Haha, good point! So the look is one thing, but you mentioned the size as well. When people talk about lenses they often ignore the more mechanical design elements that determine how you work with a lens day-to-day. You travel extensively with these lenses. What are your thoughts on the mechanics?

Joel shooting in Costa Rica with the Leica Summicron-C lenses on a RED Epic Dragon.

Joel shooting in Costa Rica with the Leica Summicron-C lenses on a RED Epic Dragon.

Aside from the form factor, being able to bring them anywhere and use them on any setup, rig, stabilizer, etc., which makes them immediately worth the cost of admission, they’ve got a fantastic build. This really positively effects our shooting. Being size matched across the set is huge and saves crucial swapping time. The focus ring is rock solid yet smooth and you can easily operate it by hand in a pinch. I do wish the front caps were a little more beefy, but no lens can be 101% perfect right?

Earlier you mentioned the digital cinema revolution. As someone who has built up a production company and owned your own gear, how has that progression been for you?

The progression has been INSANE! I think anyone that’s been is the industry for like three months is just continually shell shocked. The gear continually revolutionizes, reinvents and reboots…it’s been really exciting. I think in the early stages of our career it was much more of an advantage. The SD-to-HD transition was when we were really coming into the industry and as the new kids with new tech it was a huge advantage that made us by default very competitive.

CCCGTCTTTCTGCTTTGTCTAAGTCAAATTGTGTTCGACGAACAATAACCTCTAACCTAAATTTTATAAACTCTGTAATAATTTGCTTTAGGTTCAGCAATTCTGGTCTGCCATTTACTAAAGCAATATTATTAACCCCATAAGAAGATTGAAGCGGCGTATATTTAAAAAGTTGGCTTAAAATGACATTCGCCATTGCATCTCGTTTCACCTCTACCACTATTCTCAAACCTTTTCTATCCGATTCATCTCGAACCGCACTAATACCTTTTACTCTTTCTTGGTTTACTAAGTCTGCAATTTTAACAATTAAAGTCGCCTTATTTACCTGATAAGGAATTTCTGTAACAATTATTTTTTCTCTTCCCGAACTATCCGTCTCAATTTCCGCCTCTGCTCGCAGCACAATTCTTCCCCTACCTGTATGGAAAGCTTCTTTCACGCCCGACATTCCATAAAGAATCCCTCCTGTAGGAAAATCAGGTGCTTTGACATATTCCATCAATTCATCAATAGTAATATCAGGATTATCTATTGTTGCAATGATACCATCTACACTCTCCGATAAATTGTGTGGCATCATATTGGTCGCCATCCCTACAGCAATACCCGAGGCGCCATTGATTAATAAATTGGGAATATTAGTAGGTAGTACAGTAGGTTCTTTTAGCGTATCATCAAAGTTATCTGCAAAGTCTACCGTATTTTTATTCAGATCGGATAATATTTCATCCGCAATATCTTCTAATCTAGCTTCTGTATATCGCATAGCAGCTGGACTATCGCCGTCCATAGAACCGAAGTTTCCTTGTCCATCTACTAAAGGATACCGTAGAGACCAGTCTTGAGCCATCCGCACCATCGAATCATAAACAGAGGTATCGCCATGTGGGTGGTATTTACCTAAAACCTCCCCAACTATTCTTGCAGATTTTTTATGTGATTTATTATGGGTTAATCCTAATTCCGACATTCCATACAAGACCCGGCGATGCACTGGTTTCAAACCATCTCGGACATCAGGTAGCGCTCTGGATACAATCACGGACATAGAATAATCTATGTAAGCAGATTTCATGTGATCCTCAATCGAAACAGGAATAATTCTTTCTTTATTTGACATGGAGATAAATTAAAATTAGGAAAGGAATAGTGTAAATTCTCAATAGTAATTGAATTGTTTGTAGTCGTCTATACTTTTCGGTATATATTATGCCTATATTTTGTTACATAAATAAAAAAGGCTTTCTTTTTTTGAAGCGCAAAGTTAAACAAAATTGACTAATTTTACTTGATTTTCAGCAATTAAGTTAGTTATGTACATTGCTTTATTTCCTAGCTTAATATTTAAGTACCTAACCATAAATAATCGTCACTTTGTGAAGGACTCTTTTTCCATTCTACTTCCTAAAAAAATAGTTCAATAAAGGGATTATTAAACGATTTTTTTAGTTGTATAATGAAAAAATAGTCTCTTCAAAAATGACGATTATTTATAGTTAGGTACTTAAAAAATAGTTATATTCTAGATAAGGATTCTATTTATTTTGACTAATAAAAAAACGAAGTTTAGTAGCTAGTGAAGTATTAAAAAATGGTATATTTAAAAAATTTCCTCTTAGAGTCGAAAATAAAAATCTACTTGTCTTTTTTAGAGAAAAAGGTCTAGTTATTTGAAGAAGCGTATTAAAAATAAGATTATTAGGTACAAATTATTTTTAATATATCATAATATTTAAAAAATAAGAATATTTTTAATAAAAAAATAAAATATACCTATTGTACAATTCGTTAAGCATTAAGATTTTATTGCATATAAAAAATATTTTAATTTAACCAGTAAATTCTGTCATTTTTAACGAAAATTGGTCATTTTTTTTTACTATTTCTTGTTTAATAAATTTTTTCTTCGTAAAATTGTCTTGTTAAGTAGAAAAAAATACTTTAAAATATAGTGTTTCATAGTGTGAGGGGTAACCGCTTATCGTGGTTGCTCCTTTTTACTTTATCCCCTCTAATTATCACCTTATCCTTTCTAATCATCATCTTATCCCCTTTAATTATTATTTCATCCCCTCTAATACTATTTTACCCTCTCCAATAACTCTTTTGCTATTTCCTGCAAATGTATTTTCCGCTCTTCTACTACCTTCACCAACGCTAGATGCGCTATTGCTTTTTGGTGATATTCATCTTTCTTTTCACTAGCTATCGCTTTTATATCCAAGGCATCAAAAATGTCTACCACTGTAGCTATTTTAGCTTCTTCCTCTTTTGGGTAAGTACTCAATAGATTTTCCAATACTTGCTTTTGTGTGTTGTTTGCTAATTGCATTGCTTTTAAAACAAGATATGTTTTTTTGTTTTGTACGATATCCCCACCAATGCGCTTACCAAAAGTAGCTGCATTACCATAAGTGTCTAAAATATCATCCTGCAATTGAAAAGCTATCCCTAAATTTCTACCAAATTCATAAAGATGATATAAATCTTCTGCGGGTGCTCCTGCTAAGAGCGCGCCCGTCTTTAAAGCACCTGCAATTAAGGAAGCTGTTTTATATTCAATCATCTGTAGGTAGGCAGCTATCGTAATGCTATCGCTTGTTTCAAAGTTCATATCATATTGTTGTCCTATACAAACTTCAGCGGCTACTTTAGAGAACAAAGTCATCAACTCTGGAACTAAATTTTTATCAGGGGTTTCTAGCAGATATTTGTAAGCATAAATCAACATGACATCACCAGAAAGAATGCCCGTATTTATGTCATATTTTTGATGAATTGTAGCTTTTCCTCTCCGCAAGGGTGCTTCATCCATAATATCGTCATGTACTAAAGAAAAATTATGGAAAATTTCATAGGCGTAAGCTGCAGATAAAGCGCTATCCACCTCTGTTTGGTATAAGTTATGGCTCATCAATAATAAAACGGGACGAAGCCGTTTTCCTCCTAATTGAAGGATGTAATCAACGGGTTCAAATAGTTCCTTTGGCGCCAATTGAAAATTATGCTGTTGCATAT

Our first camera was the Sony FX1, then the Panasonic DVX100, then HVX200 and so on… We were all over the Letus35 adapters (for Varicam’s / HD Cams) and of course the Canon 5D. We were in that digital revolution wave. That being said, we never owned the $100K camera systems or heavy-duty stuff. We always rented that equipment. We did purchase a lot of the supportive cinematography tools: matteboxes, filters, monitors, focus devices. Those things are absolute, constant necessities. We only started making serious camera investments recently.

We didn’t come from the old school film world, and sometimes I’m bummed that we didn’t. I think we would have learned so much and really learned to appreciate certain aesthetics and working with crews better. But, that wasn’t our path. We came the route of digital videographers.

What was your path into this business, into the capture of moving pictures?

I went to a really small high school and honestly didn’t even know that media, TV or film production was even a vocation. It’s kinda silly, but I had never thought about it, or processed it. As kids, my brothers and I were musicians and artsy types for sure. We certainly did the home movie thing, played around with video cameras and even had the first copy of Sony Vegas; but again, I never thought to pursue this as a career, or any arts-related career for that matter. I specifically remember having this Ah-Ha moment when I first discovered how big the media production industry was… I was hooked.

It started when I was 18. Because of my family situation I had to grow up real fast. I was living on my own and supporting myself, working construction and on a sod farm, which has got to rank as a top dirty job. I was exposed to media production when the farm I worked for was looking into commercials for advertising.

Still frame pulled from video from Evolve's recent work in New Zealand for National Geographic. Captured using Leica Summicron-C lenses.